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Wimbledon lifts ban on Russian and Belarusian players

Wimbledon has lifted its ban on Russian and Belarusian players. Photo: Glyn Kirk/AFP

Russian and Belarusian tennis players will be allowed to compete at Wimbledon this year after organisers announced on Friday they were lifting a ban imposed in 2022 in response to Moscow’s invasion of Ukraine.

Competitors from the two countries will be able to enter the Grand Slam in July if they compete as “neutral” athletes and comply with certain conditions.

Players will be prohibited from expressing support for Russia’s invasion of Ukraine and those who receive funding from the Russian or Belarusian states, including sponsorship from state-operated or state-controlled companies, will remain barred.

The All England Club, which runs Wimbledon, said the conditions had been “carefully developed” after talks with the UK government, Britain’s governing Lawn Tennis Association (LTA) and international tennis bodies.

The same conditions will apply for other British tournaments.

Wimbledon last year banned players from Russia and Moscow-allied Belarus after the invasion of Ukraine and the LTA also barred players from other events.

Elsewhere, players have been able to compete on their tours as neutrals, including at the other Grand Slams.

The LTA and Wimbledon were heavily penalised after imposing the tough sanctions last year, with Wimbledon stripped of ranking points while both bodies were fined.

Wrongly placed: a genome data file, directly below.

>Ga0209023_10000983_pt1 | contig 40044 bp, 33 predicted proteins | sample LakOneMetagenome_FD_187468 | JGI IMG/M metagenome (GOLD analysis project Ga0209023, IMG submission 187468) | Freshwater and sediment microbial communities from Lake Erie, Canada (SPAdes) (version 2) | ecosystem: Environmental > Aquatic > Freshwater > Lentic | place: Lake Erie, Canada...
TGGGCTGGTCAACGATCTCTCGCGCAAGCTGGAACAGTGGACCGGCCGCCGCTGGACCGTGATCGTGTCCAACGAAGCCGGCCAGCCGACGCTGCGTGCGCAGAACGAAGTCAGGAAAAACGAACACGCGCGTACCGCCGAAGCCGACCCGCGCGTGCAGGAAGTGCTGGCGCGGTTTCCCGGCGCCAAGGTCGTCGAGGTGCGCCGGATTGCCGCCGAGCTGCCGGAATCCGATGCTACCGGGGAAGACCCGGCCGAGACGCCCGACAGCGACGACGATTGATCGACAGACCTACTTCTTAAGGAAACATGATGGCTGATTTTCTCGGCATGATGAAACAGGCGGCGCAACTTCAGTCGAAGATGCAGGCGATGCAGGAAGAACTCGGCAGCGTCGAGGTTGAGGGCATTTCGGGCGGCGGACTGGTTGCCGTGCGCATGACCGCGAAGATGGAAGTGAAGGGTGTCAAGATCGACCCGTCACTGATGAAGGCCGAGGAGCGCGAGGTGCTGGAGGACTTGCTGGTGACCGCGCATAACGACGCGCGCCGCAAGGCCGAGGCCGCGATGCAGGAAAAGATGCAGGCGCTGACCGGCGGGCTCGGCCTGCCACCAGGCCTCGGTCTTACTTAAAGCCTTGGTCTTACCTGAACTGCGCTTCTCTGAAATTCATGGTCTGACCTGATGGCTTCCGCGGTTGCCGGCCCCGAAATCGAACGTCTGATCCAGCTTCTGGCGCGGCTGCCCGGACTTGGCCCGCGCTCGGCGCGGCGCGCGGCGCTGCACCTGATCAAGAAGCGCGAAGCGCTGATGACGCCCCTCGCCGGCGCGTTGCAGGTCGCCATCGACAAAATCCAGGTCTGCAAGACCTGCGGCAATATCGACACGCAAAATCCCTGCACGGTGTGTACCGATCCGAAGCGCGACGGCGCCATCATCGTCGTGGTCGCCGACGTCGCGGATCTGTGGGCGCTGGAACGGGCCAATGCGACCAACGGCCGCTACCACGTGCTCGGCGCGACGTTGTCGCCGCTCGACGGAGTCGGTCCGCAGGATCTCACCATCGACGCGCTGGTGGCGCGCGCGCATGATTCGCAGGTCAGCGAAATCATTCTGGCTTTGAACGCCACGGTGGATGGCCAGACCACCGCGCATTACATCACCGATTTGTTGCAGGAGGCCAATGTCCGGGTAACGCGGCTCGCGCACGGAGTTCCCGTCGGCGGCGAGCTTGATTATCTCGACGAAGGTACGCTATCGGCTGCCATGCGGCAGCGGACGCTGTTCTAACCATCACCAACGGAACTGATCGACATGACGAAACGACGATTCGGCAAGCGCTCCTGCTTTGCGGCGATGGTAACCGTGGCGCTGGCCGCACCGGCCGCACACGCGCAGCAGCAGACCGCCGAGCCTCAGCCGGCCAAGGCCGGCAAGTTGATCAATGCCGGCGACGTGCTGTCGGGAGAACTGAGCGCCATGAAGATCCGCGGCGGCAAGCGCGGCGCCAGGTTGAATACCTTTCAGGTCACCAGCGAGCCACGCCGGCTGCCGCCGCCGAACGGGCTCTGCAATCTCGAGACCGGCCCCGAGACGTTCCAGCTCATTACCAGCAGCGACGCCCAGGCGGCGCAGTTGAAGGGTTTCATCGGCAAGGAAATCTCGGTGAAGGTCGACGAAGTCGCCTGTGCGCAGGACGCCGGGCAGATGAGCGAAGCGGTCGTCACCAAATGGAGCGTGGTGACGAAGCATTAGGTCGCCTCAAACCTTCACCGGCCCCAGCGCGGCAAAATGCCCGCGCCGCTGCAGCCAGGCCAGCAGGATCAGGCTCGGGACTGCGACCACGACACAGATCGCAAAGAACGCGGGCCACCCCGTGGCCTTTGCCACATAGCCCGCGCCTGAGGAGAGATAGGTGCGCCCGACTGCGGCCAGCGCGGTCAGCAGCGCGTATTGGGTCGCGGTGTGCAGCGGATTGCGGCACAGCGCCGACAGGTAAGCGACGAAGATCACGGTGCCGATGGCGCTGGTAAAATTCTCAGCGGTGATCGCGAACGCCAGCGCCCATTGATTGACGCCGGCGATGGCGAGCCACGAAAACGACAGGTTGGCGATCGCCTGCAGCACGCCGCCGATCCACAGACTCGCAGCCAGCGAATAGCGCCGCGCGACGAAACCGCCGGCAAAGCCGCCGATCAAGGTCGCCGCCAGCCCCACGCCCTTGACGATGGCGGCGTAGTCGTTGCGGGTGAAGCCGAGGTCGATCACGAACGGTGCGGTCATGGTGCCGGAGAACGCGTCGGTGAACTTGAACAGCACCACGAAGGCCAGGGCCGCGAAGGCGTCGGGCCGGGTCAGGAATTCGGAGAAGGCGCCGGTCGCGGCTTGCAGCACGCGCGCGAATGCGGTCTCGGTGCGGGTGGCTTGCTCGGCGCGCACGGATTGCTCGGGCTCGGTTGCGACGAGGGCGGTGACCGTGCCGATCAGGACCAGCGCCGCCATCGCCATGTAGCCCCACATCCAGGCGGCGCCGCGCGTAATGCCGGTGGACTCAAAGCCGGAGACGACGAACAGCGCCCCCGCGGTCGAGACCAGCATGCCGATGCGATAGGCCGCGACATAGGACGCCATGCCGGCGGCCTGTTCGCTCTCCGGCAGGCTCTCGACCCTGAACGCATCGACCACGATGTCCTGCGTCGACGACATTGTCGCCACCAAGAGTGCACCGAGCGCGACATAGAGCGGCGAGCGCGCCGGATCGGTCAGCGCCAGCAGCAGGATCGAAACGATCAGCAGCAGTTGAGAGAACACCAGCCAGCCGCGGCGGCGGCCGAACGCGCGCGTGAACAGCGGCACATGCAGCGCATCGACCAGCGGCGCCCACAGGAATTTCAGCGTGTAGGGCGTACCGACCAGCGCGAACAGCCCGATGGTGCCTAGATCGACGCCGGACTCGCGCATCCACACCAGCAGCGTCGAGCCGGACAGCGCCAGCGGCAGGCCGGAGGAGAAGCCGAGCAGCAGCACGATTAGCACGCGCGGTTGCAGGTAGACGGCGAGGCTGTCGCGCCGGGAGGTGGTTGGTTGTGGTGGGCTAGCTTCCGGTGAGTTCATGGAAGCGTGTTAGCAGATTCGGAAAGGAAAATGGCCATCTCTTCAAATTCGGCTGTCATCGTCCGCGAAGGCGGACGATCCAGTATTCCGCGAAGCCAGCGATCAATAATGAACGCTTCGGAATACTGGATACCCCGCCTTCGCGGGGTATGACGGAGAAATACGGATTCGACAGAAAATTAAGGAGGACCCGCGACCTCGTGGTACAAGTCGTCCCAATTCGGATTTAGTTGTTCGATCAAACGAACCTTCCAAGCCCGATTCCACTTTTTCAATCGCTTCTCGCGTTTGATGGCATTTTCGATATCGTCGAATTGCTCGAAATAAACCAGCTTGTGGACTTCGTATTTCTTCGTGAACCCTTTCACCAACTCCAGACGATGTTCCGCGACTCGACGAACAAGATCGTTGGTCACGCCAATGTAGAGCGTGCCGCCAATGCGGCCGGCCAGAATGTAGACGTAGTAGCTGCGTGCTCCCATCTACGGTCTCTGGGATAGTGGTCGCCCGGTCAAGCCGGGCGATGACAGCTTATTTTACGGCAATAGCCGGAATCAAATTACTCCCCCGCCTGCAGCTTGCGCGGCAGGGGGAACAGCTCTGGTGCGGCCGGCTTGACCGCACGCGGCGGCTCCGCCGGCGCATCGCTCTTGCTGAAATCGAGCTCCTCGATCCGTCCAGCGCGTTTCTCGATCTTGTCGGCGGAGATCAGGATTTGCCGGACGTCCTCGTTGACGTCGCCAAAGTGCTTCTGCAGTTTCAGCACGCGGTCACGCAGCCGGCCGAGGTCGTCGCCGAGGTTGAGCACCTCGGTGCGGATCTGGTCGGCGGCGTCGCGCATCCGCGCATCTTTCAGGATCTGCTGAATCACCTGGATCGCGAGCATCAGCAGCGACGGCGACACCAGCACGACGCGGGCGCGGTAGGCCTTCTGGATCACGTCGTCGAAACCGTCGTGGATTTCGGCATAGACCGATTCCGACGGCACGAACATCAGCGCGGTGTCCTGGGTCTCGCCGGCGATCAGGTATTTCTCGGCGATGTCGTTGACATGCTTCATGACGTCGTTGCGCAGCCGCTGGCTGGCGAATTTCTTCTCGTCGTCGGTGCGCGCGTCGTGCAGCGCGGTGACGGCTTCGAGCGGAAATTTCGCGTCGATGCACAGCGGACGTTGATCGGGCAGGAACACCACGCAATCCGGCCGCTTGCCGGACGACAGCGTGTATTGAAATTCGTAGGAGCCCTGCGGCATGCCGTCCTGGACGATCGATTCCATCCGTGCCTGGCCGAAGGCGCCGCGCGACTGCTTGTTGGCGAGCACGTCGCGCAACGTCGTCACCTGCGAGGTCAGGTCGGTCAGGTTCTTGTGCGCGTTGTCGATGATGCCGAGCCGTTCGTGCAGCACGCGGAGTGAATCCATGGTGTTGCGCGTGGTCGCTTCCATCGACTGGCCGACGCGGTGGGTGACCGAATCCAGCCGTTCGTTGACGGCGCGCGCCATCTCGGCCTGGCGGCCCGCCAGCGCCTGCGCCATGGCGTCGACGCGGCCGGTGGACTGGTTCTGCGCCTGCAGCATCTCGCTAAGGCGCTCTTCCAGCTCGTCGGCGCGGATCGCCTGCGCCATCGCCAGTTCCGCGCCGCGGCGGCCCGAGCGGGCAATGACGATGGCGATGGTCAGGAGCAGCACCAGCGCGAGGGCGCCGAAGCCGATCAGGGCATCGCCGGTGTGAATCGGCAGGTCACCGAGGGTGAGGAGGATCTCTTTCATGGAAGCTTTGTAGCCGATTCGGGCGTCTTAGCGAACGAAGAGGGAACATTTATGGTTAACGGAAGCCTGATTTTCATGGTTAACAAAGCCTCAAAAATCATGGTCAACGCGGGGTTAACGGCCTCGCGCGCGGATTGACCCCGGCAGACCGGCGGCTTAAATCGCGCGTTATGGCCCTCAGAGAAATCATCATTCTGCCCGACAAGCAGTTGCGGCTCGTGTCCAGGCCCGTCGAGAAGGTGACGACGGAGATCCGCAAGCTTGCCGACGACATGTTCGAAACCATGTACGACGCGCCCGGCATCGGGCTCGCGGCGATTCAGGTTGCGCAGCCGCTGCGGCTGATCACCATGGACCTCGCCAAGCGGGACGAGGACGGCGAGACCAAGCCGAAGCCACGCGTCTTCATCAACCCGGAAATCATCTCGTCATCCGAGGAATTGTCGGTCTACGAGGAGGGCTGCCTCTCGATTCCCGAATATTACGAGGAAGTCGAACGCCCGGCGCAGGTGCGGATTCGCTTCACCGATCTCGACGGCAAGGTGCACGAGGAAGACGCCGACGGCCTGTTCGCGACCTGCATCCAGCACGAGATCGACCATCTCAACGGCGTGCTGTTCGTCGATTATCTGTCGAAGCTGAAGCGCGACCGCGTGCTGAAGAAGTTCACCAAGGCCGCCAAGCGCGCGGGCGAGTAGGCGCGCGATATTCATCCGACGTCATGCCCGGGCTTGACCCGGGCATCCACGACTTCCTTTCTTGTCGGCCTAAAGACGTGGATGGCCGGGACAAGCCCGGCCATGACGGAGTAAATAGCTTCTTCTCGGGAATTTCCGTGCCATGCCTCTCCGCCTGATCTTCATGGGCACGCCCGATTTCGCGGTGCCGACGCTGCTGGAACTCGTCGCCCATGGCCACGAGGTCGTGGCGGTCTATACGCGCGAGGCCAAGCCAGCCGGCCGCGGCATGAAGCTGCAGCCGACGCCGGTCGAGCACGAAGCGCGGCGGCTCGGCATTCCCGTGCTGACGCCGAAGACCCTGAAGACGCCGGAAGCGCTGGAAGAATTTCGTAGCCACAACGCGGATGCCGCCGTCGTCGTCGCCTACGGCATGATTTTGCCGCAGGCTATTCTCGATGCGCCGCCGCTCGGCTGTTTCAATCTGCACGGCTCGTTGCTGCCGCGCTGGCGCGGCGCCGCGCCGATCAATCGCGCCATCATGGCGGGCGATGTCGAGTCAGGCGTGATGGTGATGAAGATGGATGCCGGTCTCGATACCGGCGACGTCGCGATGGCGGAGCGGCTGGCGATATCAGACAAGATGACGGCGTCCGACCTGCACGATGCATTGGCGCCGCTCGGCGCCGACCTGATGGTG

Ian Hewitt, chairman of the All England Club, said in a statement on Friday: “We continue to condemn totally Russia’s illegal invasion and our wholehearted support remains with the people of Ukraine.

“This was an incredibly difficult decision, not taken lightly or without a great deal of consideration for those who will be impacted. It is our view that, considering all factors, these are the most appropriate arrangements for the championships for this year.”

The ATP and WTA welcomed the decision, saying in a joint statement: “We are pleased that all players will have an opportunity to compete at Wimbledon and LTA events this summer.

“It has taken a collaborative effort across the sport to arrive at a workable solution which protects the fairness of the game.

“This remains an extremely difficult situation and we would like to thank Wimbledon and the LTA for their efforts in reaching this outcome, while reiterating our unequivocal condemnation of Russia’s war on Ukraine.”

Russian players Daniil Medvedev and Andrey Rublev are both ranked in the top 10 of the men’s game, while Daria Kasatkina is ranked eighth in the women’s game.

Belarusian women’s world number two Aryna Sabalenka won the Australian Open earlier this year.

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